Texas Tech was really good last football season at kicking field goals and returning kickoffs. The other elements of special teams were not so hot.
Now Darrin Chiaverini’s sole focus is tightening up the Red Raiders in that department. Tech coach Kliff Kingsbury hired Chiaverini, 36, in January to be special teams coach, the first time since 2009 the Red Raiders have had a full-time assistant with that task alone.
“I think what’s good about having one voice is that nothing gets lost in translation,” Chiaverini said. “The verbiage is going to be consistent. We’re going to speak the same language every single day and it’s going to be coming from me as far as the way I run my meetings.”
At many schools, special teams coaching is a group effort. That’s how it’s been at Tech for the last four years. Former head coach Tommy Tuberville said he coached the special teams, but delegated a lot of it to graduate assistants Ty Linder and Kevin Oliver.
Last season, Trey Haverty had the titles of safeties coach and special teams coordinator, but that, too, was a little misleading.
“We split it up, basically,” Kingsbury said. “Trey had the title, but it was a group effort and I just felt like it became secondary for everybody. So I wanted one face and one person that that’s all he thinks about day in and day out and that’s all he works with is special teams, and I think we needed that emphasis.”
Kingsbury says he perceived a difference right away.
“I thought it was fine last year, but I felt like the emphasis wasn’t there,” he said, “and the players didn’t focus on it like we needed to. You could see a different focus this spring.”
Chiaverini twice beat the Red Raiders in the 1990s as a Colorado wide receiver. Now he’s charged with making them a lot better in certain areas.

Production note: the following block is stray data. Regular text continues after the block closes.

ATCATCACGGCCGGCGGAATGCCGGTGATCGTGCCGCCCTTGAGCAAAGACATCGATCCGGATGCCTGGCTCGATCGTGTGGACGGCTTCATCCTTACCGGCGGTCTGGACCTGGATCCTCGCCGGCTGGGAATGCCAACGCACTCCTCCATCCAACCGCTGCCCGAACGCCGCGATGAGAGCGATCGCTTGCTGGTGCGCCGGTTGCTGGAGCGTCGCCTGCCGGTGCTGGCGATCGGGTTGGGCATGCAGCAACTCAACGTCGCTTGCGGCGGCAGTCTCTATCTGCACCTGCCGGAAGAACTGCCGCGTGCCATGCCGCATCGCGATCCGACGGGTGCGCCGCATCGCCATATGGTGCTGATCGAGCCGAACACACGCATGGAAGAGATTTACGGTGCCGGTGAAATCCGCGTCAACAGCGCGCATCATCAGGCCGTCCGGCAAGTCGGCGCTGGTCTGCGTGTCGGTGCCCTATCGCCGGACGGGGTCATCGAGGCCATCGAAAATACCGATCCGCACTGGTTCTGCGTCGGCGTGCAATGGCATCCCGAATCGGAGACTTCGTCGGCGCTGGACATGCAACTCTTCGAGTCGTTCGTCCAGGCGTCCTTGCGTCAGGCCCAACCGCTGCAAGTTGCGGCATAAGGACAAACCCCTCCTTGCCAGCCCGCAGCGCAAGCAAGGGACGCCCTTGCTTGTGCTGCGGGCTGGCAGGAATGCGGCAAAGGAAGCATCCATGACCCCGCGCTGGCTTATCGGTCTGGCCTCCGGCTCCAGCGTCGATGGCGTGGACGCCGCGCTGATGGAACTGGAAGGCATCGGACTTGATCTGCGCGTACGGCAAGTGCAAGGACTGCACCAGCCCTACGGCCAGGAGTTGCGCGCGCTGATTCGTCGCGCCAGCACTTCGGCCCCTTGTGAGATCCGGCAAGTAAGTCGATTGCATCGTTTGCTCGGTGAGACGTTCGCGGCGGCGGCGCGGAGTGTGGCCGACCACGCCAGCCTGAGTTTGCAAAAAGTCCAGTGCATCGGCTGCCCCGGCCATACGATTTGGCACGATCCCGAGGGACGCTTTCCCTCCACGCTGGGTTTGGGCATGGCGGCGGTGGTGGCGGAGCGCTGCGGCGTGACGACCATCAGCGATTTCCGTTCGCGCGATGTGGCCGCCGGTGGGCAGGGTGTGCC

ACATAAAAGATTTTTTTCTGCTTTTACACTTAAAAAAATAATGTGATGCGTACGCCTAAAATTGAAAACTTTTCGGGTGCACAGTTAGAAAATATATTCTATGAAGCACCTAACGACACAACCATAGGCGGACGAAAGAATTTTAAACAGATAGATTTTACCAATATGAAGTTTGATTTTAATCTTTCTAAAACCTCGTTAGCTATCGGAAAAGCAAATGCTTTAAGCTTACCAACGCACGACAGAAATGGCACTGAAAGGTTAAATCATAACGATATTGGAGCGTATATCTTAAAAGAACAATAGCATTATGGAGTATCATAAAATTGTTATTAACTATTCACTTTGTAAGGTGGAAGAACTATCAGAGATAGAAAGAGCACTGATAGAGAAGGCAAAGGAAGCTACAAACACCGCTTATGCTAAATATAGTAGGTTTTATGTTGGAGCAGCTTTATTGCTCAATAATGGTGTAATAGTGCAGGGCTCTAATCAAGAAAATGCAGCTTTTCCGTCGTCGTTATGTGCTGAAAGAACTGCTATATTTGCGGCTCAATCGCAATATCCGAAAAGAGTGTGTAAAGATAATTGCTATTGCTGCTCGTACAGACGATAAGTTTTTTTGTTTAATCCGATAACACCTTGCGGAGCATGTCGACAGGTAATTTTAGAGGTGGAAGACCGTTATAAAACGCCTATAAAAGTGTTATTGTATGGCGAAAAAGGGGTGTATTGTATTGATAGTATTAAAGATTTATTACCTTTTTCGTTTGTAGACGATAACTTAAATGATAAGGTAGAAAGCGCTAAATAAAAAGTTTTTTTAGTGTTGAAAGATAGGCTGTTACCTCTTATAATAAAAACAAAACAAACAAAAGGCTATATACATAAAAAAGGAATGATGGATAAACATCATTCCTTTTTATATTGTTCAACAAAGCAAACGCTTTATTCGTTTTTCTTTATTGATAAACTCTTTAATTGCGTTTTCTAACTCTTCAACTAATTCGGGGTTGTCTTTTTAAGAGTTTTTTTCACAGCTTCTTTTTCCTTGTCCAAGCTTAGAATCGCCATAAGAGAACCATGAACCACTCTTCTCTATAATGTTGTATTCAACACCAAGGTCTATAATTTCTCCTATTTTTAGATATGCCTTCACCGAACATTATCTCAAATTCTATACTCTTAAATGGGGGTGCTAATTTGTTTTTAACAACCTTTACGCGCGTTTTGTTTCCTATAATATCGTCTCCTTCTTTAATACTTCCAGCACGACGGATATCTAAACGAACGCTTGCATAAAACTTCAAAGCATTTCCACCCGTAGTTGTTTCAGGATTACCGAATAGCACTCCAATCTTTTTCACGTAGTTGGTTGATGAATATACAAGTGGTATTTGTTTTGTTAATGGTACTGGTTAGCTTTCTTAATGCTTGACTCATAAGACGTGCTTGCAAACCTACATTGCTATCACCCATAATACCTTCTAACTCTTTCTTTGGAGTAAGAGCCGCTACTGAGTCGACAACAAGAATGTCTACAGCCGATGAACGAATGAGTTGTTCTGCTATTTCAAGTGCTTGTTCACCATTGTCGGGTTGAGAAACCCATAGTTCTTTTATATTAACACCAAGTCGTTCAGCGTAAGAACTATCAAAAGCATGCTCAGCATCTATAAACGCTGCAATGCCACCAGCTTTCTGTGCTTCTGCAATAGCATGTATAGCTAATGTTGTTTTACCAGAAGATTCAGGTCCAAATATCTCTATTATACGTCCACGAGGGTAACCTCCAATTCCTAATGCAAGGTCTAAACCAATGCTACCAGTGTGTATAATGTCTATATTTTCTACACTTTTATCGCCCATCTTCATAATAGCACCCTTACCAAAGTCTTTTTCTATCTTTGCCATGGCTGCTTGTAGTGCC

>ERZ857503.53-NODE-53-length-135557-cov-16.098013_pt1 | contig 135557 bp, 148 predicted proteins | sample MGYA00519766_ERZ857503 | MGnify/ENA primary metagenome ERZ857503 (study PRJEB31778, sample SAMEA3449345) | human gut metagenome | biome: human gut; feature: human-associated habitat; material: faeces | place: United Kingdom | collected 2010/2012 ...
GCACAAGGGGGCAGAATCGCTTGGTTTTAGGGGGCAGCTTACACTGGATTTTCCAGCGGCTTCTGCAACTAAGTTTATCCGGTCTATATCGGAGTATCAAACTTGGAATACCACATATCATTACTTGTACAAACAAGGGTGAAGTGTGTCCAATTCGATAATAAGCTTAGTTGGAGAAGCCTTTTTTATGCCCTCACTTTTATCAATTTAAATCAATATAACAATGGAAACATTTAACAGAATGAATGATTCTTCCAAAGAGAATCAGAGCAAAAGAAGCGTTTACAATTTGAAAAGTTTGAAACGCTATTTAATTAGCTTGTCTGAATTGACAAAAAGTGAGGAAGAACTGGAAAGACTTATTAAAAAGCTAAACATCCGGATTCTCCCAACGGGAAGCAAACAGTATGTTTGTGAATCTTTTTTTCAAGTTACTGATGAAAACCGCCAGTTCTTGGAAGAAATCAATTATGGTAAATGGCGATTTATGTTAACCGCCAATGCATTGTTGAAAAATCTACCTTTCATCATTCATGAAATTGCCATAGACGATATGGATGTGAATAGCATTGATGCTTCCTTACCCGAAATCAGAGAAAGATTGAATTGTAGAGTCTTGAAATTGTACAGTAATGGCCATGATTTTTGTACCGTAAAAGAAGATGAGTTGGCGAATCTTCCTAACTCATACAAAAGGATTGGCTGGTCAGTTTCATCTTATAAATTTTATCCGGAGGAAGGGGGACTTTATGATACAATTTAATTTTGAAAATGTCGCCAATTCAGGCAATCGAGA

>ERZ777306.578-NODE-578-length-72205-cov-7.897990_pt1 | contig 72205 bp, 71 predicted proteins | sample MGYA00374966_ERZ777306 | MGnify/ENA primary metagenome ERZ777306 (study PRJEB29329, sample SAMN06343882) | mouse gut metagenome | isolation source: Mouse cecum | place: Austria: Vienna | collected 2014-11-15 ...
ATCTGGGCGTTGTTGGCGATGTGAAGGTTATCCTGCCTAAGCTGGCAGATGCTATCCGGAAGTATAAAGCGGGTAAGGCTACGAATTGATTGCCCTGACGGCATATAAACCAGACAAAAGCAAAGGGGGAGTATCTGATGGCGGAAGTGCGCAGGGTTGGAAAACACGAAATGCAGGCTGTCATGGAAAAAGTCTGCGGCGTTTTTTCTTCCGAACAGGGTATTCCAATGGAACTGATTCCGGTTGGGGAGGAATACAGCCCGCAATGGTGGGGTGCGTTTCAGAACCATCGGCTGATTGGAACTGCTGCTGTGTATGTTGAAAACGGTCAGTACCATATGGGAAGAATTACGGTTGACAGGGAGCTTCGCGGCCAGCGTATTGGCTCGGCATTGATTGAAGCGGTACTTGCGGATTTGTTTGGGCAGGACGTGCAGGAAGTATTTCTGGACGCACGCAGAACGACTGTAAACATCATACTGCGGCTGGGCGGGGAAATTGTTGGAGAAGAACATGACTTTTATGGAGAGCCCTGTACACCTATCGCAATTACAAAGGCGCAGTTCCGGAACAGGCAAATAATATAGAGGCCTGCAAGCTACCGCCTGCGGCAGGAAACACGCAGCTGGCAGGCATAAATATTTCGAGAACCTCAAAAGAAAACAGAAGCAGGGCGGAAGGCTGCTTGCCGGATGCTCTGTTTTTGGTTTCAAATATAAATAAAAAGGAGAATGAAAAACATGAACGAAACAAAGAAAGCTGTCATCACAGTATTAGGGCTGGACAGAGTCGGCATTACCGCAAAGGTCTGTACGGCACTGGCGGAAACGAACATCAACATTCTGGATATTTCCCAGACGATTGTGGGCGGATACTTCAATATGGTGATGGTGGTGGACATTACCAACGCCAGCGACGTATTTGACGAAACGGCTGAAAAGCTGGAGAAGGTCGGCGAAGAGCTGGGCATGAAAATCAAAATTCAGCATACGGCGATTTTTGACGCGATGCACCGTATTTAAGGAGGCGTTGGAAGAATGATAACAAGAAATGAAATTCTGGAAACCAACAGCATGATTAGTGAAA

Tech’s special teams ran the gamut of success — or lack thereof — in 2013. Kicker Ryan Bustin knocked home 23 field goals, and the Red Raiders ranked 16th out of 123 FBS teams in kickoff-return average.
But the Red Raiders had headaches fielding punts and covering punts and kickoffs. They ranked 101st in punt coverage, letting Baylor’s Levi Norwood return one for a touchdown, and 74th in kickoff coverage, letting Iowa State’s Jarvis West break one for a TD. Not to mention suffering misadventures on the punt-return unit.
It’s Chiaverini’s job to put a stop to all that.
“I think we have some really good players, no question about it,” he said. “It’s just details, stuff we can clean up detail-wise, and that’s why I’m here. I’m here to make sure we’re sound in the kicking game and we give ourselves an advantage on Saturdays.”
He has a lot of insight and ideas, at least, having carved out a four-year NFL career largely as a special-teams guy and having coached special teams the last five years. One of Chiaverini’s influences is Frank Gansz Jr., a long-time special-teams coach with a stellar reputation. Chiaverini worked under him in 2009 at UCLA.
Chiaverini came to Tech after four years at Riverside (Calif.) City College, the school from which the Red Raiders have signed Will Smith, Bruce Jones, Sadale Foster and new left tackle Dominique Robertson.
One of his best friends is David Raih, a Green Bay Packers staffer who was at Tech last year. That connection and having come down to Lubbock for a Tech camp last year put Chiaverini on the Red Raiders’ radar.
“He had a bunch of great recommendations from big-time coaches,” Kingsbury said. “He’s been great so far and great recruiting.”
Now Chiaverini will try to make the Red Raiders’ kicking game solid across the board. If he does, he might start to develop a reputation of his own.
Which is fine with Chiaverini, even if he did make his mark in college as a wide receiver.
“I still love doing offensive football,” he said, “but I really take a lot of pride in special teams. You get a chance to talk to the whole team — probably the only on besides the head coach that gets to talk to the whole team, because you’re coaching offensive and defensive players on special teams. So I really enjoy it and love doing it.”
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